During post-Katrina shooting, two brothers said goodbye

Reuters News
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Posted: Jul 08, 2011 6:43 PM
During post-Katrina shooting, two brothers said goodbye

By Kathy Finn

NEW ORLEANS (Reuters) - The barrage of gunfire paused as Lance Madison and his brother Ronald, suffering shotgun wounds, neared the crest of New Orleans' Danziger Bridge in the chaotic aftermath of Hurricane Katrina.

That's when 41-year-old Ronald Madison spoke his parting words.

"He said to tell my mother and brothers and sisters that he loved us, and he shook my hand," Lance Madison told a New Orleans jury on Friday in the civil rights trial of five police officers. He said that minutes later, Ronald Madison was dead.

Madison was one of two men killed by police in a bloody shooting on the Danziger Bridge on September 4, 2005, when much of the city remained underwater. James Brissette, 17, also died that day.

Four other people were wounded by what prosecutors say were police carrying AK-47 assault rifles and handguns, and who are accused of orchestrating a massive cover up of the shooting in the years to come.

Madison's testimony came near the end of the second week in the federal trial of five police officers charged with civil rights violations in the connection with the shooting.

Sergeants Kenneth Bowen, Arthur Kaufman and Robert Gisevius, and officers Robert Faulcon and Anthony Villavaso face charges ranging from official oppression to filing false reports. They could go to prison for life if convicted.

While prosecution witnesses have described a band of police officers firing indiscriminately on innocent people, defense attorneys have argued that the officers thought they were being threatened.

The five were among a dozen officers who responded to a radio call that day saying police were taking fire near the Danziger Bridge in eastern New Orleans.

The officers packed into a Budget rental truck and sped to the site. Government witnesses have said that when the truck got there, officers repeatedly fired assault rifles, shotguns and handguns at civilians walking on the bridge.

Five other officers who pleaded guilty to a role in the incident said the civilians were unarmed and not threatening.

HEARD FIRST SHOTS AND RAN

Madison, who said he did not have a gun, testified that on that morning, he and his brother were walking from eastern New Orleans to their brother's dental office, where they had taken shelter from their flooded home.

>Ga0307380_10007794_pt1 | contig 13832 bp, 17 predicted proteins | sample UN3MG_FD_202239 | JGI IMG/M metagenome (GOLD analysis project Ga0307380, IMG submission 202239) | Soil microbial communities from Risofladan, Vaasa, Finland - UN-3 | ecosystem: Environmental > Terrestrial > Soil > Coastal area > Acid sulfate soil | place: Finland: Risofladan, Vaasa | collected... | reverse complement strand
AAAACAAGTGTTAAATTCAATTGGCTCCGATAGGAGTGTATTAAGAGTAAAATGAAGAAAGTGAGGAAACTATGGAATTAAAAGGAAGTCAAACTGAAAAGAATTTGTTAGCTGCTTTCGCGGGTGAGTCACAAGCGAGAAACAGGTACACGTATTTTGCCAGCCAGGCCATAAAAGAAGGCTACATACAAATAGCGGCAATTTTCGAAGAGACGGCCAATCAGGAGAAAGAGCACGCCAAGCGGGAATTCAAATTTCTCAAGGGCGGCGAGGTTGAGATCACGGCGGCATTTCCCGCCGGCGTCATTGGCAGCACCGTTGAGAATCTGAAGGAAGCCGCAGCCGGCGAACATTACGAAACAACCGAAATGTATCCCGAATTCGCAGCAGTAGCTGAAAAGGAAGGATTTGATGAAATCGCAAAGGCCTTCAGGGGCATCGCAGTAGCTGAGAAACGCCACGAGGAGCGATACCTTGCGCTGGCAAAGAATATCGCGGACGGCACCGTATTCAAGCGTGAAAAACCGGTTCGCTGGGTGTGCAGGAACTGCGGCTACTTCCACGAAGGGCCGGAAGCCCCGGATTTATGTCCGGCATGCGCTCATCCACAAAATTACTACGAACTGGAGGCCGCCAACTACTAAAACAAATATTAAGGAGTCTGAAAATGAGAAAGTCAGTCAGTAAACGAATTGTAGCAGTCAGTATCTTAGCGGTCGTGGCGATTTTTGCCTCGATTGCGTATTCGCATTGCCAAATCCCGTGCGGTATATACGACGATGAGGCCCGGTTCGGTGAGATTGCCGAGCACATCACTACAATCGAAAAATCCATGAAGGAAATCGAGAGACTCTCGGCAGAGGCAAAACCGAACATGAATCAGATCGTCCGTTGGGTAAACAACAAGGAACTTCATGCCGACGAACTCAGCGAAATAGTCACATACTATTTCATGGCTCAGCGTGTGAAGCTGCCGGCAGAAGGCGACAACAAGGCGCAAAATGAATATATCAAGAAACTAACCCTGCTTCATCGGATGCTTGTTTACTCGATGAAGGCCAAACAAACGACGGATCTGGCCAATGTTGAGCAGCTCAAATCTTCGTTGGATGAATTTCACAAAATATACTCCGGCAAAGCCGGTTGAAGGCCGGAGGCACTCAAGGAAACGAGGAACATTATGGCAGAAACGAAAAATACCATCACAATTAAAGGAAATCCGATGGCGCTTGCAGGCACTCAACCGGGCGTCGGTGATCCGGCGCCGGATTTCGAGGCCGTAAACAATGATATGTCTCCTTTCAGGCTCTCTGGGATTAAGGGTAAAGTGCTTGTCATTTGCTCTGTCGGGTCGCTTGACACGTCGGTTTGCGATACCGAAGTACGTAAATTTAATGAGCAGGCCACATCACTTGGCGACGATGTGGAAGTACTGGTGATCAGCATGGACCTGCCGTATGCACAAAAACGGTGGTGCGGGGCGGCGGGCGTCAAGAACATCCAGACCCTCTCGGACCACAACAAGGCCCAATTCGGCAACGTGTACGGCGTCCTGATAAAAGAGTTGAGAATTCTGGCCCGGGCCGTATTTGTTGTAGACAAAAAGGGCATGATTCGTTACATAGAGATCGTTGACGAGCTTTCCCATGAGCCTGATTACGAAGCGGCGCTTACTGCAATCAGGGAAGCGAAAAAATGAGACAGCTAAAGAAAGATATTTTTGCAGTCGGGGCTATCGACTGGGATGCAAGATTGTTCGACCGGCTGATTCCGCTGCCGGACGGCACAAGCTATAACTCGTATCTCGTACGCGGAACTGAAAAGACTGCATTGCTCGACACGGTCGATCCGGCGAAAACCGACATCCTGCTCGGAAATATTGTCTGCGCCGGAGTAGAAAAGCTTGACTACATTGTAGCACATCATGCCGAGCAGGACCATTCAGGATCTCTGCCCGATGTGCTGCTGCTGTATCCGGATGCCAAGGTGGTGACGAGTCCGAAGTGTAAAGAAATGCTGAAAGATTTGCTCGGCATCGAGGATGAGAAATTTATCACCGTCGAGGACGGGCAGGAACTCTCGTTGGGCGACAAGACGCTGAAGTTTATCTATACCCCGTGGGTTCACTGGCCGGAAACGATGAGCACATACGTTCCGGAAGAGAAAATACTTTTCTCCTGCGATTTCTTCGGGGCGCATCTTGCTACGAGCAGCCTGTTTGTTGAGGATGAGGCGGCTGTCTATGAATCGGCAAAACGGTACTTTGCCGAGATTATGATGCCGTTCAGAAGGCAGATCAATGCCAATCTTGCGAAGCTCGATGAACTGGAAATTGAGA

On their way, a group of adults and teenagers also headed toward the bridge, walking behind the Madisons.

When Madison heard the first shots, he said, he thought the kids were firing. They began to run, and his brother was hit by gunfire, Madison said.

When the shooting stopped briefly, Ronald spoke his parting words. Then the shooting resumed and the two struggled to get to the bottom of the bridge, where he laid Ronald down at the entrance to a motel and ran to seek help, he testified.

When another shot rang out, he turned to see what he described to jurors as a man in dark clothing shooting at him as he ran away.

Madison said he ran for his life, tearing through a neighborhood the behind the motel.

"I was trying not to get killed out there," he said, adding that at that point he didn't think the shooters were police.

When the rental truck arrived and people jumped out shooting, Madison thought they must be gang members, he said.

So once he eluded the shooter behind the motel and made his way back to the front, he ran up to the police officers clustered there and begged for help.

He testified that, instead, the police surrounded him, forced him to his knees and handcuffed him.

"They started cursing me," he said. When he asked what he had done wrong, they told him: "You've been shooting at us."

Police arrested him and two other men, including 14-year-old Leonard Bartholomew, who had escaped gunfire at the other end of the bridge that wounded four members of his family and killed Brissette.

Police later released Bartholomew but charged Madison with eight counts of attempted murder of police officers. He spent 25 days in jail before his family got a lawyer and posted bond.

(Editing by Karen Brooks and Cynthia Johnston)